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Silent in Foggy France: Bayeux – Benouville – Houlgate

Sunday 30 August 9:10 am – Relais ‘La Roseraie’, Bayeux (Day 98 of my midlife gapyear)

I wonder when I will converse again. Will my voice go rusty, my tongue uncertain? This will be day eight without a proper conversation.

‘Sadness & Happiness’ – the last poem in Selected – one of my favourites – so much so as I think my shoulders slumped and I let out a little sigh of … there should be a word which reflects the regret of finishing a book.

Now I’ll have to finish my ‘poem’ and prepare to share it with Robert. That makes me nervous just thinking about it. But excited too. I want it to be good and I want him to like it.

Fabulous French sugar cubes - breakfast at my chambres du hote
Fabulous French sugar cubes – breakfast at my chambres du hote

7:05 pm – Camping les Hautes Coutures, Benouville

I had a little chat with a fellow cyclist this evening – a Frenchman out for a ride and a bicycle tourist – he had a little English – we spoke of my trip and his, earlier in the summer, to Scotland. He told me that in WWII a Scotsman playing the pipes led troops into battle across the bridge I’ll traverse in the morning.

It was a day of two distinct halves. The first was through very, very quiet farming country and little towns. Beautiful – fog hugged the earth pretty much all day. But in never rained. And it was mild. Freshly harvested hay bales are strewn across fields. There were cars outside churches. A few open bars. Quiet.

Breaking in my new French Aussie cap and admiring the farmers' work.
Breaking in my new French Aussie cap and admiring the farmers’ work.

Then I reached the sea.

I got a crepe in some small beach town and a Frenchman was keen to chat about my trip – but we had about the same number of words in each other’s languages. He was enthusiastic and friendly though.

From there I rode along the coast in and out of beach towns – full of French and English holiday-makers. This is Juno, a landing beach of the British and Canadians. It was interesting to see they had become English in their accoutrements: carousels and soft-serve ice creams and hot chips served from kiosks and people walking and flying kites and building sand castles and roller-blading. While the English may visit for the history they also want a fun beach holiday – the Americans back at Omaha were just there for the history – they’ll go to Florida for a beach holiday.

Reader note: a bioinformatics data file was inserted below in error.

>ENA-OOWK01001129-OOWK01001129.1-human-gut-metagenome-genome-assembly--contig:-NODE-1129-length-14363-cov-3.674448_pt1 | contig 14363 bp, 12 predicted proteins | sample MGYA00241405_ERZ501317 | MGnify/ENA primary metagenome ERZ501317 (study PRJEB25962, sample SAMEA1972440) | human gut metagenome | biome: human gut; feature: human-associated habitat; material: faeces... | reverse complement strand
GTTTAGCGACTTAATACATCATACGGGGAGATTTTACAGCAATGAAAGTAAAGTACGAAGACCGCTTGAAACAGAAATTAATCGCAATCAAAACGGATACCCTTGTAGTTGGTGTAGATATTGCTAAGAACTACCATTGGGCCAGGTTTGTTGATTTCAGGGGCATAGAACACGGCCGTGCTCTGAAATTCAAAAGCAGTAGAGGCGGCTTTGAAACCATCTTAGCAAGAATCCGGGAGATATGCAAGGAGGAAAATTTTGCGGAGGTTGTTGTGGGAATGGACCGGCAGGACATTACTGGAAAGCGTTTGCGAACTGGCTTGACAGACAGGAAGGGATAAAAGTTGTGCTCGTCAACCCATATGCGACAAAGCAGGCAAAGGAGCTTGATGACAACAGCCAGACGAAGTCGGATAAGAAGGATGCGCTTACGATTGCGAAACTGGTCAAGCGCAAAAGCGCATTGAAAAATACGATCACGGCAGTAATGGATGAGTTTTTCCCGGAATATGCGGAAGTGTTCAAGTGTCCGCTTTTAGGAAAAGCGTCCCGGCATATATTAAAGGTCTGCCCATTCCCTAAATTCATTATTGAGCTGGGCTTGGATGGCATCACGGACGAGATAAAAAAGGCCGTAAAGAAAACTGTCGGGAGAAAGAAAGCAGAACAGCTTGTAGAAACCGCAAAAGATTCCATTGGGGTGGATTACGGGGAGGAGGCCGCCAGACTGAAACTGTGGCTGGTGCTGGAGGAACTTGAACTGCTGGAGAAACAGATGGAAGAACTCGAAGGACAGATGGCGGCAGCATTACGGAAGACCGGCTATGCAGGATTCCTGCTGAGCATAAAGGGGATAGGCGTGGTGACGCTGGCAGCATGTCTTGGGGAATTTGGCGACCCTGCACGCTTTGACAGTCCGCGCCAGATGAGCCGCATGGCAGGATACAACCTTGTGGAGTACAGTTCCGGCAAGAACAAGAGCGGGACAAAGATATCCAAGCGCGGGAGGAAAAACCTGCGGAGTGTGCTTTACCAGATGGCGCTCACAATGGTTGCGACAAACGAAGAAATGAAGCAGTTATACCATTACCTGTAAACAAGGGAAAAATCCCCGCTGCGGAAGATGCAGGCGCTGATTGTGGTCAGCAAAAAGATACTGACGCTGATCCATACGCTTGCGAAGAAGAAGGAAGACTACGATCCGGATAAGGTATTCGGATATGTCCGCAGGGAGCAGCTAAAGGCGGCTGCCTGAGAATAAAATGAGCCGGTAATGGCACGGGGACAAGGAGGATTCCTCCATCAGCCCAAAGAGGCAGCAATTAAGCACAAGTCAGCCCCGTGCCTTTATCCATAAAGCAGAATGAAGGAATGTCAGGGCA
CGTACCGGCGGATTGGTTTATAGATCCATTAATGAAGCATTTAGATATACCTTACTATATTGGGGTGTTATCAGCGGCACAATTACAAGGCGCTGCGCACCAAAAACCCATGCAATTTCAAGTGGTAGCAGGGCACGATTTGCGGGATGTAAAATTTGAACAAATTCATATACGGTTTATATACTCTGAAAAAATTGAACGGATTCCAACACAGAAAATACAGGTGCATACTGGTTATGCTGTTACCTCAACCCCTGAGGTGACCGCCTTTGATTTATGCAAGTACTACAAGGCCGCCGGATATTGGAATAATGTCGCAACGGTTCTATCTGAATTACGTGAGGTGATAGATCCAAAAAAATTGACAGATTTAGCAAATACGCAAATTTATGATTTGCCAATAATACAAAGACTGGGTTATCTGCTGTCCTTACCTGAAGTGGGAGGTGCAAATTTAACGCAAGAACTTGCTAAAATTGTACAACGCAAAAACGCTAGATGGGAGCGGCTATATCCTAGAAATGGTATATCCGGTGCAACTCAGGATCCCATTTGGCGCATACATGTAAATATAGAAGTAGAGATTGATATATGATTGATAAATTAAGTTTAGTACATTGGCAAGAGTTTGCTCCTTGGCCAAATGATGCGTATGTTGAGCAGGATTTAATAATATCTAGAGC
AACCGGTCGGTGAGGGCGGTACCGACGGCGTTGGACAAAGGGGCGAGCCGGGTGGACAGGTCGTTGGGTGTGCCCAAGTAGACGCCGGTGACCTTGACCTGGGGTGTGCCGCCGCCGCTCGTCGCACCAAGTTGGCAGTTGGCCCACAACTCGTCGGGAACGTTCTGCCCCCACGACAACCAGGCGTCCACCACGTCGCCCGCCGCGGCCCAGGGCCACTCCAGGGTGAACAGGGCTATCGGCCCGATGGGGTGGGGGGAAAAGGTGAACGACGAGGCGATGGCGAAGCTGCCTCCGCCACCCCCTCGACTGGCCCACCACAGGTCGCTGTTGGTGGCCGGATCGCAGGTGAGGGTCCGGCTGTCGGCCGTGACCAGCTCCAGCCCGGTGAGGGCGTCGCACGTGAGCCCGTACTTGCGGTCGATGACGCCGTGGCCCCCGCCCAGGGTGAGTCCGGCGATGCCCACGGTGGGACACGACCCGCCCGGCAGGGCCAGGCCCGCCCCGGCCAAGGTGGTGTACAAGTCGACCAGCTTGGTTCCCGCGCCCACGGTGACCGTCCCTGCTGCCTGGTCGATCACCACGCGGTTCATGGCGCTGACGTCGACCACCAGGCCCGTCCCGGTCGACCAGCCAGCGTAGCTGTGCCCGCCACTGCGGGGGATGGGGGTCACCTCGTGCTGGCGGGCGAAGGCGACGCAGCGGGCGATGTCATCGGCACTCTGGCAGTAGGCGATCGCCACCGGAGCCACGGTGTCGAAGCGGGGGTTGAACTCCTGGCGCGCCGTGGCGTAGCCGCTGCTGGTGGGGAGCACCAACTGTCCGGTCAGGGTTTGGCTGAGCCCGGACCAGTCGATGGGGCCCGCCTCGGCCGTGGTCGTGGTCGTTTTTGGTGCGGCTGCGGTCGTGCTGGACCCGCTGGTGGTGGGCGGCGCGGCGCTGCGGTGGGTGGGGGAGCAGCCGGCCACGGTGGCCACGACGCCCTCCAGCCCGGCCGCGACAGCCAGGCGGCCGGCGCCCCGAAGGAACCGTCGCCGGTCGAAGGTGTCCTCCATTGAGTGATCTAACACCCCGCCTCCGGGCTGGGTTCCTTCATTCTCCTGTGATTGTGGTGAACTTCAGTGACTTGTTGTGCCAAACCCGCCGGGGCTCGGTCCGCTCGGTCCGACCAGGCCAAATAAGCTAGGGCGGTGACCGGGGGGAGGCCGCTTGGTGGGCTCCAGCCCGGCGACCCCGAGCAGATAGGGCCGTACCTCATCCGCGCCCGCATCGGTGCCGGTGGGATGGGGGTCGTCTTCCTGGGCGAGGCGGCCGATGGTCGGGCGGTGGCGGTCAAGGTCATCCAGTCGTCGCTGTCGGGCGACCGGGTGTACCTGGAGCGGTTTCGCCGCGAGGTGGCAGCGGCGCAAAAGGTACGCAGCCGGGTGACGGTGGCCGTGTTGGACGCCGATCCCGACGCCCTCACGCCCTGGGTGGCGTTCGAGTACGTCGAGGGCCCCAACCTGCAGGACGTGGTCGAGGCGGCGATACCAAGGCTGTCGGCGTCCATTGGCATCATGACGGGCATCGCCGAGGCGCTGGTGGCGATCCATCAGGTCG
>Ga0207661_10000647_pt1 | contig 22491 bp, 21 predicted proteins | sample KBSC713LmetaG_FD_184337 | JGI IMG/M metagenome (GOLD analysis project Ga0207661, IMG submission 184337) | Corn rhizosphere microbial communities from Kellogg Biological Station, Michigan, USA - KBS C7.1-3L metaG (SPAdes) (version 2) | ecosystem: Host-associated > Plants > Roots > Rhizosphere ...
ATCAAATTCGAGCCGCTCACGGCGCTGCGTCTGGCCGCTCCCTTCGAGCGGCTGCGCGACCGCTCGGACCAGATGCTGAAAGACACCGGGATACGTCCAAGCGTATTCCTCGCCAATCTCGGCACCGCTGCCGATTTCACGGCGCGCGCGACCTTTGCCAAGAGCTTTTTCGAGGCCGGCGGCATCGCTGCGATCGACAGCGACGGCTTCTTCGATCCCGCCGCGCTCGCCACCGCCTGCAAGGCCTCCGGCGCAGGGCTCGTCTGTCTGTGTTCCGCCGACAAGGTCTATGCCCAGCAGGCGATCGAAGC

So I rode through these late-summer holiday-makers – an object of some interest. People looked, and watched – but none tried to speak with me. At the Brittney Ferry Terminal, I left the sea with a right-hand turn along the canal which runs to Caen.

All up I rode about 65 kms to arrive at this 4-star campground – I prefer two or three as they have all I need and nothing that I don’t (pools, playgrounds). But here I am. And I’ve paid for 3 hours of internet too.

Today I thought often about my return to Sydney – riding in from Palm Beach. Coffee in Manly. Pedalling across the Bridge. A drink in the Rocks and ‘home’ to Five Dock.

And Robert’s Selected Poems – I was thinking about them. I think the Germans have a word for the remorse felt when you’ve finished a book.

Monday 31 August – 8:40 am, Camping les Hautes Coutures, Benouville (Day 99)

Another foggy morning with some rain overnight and drizzling off and on now. I am breakfasting in the ablutions block – among the washing basins, not the toilets – on digestives with butter and tea while my computer (and hopefully my mp3 player) charges.

Last night – after some work – I sent my next e-newsletter – which I was happy with and had replies in the night from Bob M., VAL, Sabra and Debra B.

8:15 pm – Camping Municipal des Chevaliers, Houlgate

Short riding day – less than 40 km – I didn’t leave Benouville until midday. I had proceeded along in my getting ready but before I could get the tent packed it started pissing down. I took shelter in the bar – had a coffee and did some work.

When I did finally get away it was under a heavy blanket of cloud and lingering fog – breezy. And that’s what it was like all day, but for 90 seconds of sunshine while I was at the tourist office here.

The early part of the day followed the River Orne back to the Channel – partially through a wetland nature reserve where I saw a deer – second of the trip – the first near Southampton. In that millisecond of seeing its haunch I though “kangaroo!” – same colouring.

Then I was back along the sea.

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I was going to ride further than Houlgate but I realised I was knackered. They had a municipal camping ground – €8 plus free Wi-Fi (which I haven’t tried yet).

While I was pitching my tent, and unpacking my bicycle – other bicycle tourists showed up for the neighbouring pitch. They are French, but she lived in Sydney for a year and New Zealand before that. She speaks English quite well. We had a bit of a chat – but nothing of substance sadly. They seem to have gone into town now.

I showered. I made dinner. Yesterday’s wet clothes are hanging up until I go to bed.

I wish I had a chair with a back. That would make life better.

My route - click to enlarge.
My route – click to enlarge.
My route in context (Paris in the lower right, Amiens in the upper right.) Click to enlarge.
My route in context (Paris in the lower right, Amiens in the upper right.) Click to enlarge.

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